Monday, April 07, 2003
Further developments in European Defence - 7th March 2003, 21.40

Although it is unlikely that a common European Army will be established in the near future, this does not prevent the merry-go-round of meeting and planning to continue. The EU's Budget Commissioner, Michaele Scheyer, stated recently that future military adventures by European troops should be budgeted through the EU accounts, which could be read as a precursor of a European Defence budget.

However, more realistic voices like German Defence Minister Peter Struck acknowledge that a united European force is "a long way off" although he saw little hope of Britain giving up its navy. It appears that most of those calling for a more realistic appraisal of the circumstances are German with Die Welt calling for a rapprochement with the United States and recognising that "even though the European Union fundamentally needs the German-French alliance, it cannot survive on it alone: without the Britons there is no European army worthy of the name."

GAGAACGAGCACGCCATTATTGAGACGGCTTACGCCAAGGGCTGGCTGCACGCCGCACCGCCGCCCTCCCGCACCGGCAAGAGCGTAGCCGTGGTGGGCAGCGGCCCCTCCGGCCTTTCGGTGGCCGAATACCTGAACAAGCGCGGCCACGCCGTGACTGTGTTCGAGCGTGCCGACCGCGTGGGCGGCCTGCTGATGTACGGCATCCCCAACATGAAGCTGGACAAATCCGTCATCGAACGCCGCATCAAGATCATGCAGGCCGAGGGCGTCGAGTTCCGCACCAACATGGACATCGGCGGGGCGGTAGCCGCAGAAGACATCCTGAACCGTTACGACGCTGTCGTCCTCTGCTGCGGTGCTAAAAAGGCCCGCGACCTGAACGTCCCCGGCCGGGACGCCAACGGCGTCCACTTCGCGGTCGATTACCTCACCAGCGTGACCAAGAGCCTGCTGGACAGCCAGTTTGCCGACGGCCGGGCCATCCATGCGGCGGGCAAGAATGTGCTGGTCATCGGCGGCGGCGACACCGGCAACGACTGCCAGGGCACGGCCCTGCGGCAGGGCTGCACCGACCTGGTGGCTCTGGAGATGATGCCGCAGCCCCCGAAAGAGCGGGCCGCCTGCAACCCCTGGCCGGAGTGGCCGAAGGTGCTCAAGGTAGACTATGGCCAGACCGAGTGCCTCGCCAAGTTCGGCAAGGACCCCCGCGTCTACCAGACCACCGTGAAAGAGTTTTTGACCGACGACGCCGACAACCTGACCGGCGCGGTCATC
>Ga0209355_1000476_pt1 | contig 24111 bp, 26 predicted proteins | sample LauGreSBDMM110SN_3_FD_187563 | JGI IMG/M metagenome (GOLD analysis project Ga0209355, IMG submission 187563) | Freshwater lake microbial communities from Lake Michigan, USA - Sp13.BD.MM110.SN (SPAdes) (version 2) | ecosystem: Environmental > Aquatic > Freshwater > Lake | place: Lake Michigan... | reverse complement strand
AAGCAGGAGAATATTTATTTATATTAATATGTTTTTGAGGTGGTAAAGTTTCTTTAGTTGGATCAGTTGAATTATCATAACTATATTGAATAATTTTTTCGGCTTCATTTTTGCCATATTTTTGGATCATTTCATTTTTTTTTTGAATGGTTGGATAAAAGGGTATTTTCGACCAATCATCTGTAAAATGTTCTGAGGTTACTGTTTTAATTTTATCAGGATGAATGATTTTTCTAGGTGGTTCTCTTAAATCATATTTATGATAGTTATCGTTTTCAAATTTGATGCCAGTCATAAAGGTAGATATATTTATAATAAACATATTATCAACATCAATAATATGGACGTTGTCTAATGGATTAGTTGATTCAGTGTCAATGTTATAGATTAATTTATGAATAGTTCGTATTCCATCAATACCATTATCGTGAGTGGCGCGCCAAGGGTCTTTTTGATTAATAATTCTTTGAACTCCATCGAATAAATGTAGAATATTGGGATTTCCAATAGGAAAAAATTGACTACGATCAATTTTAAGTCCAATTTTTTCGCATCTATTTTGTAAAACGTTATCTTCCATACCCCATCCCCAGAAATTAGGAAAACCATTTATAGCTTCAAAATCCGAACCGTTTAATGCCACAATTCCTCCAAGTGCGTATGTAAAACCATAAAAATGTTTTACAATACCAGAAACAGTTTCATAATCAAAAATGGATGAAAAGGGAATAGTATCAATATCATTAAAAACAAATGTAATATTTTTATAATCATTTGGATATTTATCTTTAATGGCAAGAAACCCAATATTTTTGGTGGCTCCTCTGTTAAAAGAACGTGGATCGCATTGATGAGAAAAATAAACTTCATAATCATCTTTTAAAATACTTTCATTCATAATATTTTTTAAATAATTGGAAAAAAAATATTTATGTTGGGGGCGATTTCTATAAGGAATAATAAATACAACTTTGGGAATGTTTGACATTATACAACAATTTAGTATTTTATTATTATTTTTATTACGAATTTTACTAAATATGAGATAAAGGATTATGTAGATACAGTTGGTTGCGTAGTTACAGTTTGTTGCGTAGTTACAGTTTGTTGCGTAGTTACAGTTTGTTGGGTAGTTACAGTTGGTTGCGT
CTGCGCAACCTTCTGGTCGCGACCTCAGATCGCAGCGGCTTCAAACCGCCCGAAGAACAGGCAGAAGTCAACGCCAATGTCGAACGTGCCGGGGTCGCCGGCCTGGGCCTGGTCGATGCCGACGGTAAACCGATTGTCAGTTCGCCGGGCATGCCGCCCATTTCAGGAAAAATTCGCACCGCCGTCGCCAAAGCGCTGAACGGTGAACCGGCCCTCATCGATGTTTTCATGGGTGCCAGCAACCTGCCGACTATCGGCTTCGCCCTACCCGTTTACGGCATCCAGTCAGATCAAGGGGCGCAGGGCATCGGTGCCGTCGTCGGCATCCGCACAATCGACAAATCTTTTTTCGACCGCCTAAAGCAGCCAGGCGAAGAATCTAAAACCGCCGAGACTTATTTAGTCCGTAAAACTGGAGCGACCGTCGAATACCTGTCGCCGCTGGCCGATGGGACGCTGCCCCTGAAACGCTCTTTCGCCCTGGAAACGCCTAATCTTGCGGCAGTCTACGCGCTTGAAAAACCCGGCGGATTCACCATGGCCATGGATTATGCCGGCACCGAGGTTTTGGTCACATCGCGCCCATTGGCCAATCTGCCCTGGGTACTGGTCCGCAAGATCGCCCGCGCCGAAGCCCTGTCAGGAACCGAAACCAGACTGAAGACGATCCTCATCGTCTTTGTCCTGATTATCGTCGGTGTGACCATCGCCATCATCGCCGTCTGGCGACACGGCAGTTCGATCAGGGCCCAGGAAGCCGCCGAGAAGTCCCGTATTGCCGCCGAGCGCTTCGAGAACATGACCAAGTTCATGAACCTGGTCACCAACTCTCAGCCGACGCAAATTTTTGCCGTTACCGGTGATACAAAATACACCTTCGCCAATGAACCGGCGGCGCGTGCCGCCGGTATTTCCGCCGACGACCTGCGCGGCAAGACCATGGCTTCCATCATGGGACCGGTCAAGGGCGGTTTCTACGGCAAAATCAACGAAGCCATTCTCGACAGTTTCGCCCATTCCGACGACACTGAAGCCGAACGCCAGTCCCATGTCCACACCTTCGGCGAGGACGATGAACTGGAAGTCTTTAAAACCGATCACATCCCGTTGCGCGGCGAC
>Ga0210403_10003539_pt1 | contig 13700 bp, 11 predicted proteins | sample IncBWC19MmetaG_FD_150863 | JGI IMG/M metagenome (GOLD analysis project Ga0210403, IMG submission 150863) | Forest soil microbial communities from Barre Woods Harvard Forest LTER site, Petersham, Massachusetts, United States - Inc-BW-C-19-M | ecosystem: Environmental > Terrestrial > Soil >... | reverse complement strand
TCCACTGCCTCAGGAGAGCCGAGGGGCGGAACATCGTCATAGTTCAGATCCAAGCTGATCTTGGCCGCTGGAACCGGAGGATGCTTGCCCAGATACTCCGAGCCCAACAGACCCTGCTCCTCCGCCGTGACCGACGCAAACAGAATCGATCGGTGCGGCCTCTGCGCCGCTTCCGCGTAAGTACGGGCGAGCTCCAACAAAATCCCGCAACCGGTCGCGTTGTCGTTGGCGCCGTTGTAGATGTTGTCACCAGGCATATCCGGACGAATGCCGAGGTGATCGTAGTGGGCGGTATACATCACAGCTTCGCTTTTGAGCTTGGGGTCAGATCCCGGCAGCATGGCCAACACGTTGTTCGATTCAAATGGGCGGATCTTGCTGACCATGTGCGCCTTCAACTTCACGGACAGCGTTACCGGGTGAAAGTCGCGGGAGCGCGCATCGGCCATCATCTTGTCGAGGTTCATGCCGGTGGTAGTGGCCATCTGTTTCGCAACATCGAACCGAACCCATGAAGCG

The next important date is April 29th when 'Old Europe' comes together in order to plan a defence union, putting the lie to the more conciliatory tones heard coming out of Germany recently. Not unsurprisingly this has annoyed other members of the EU who perceive the meeting to be a private club. Italy has called for the meeting to be opened to all EU members and were backed by Romano Prodi who, nevertheless, welcomed the current Franco-German format as a step towards a more robust European identity.

If the European Army is as successful as any other European venture, we have nothing to worry about, since they will have too many officers, too few weapons and most of the Mediterranean countries will provide 'phantom battalions' for the money.

Jim Bennett agrees and constructs and exit strategy: the Trans Atlantic Free Trade Association. You don't have to be an Anglospherist to support this as one possible move for providing alternatives to the European Union, the most important political need in British political discourse at this time.


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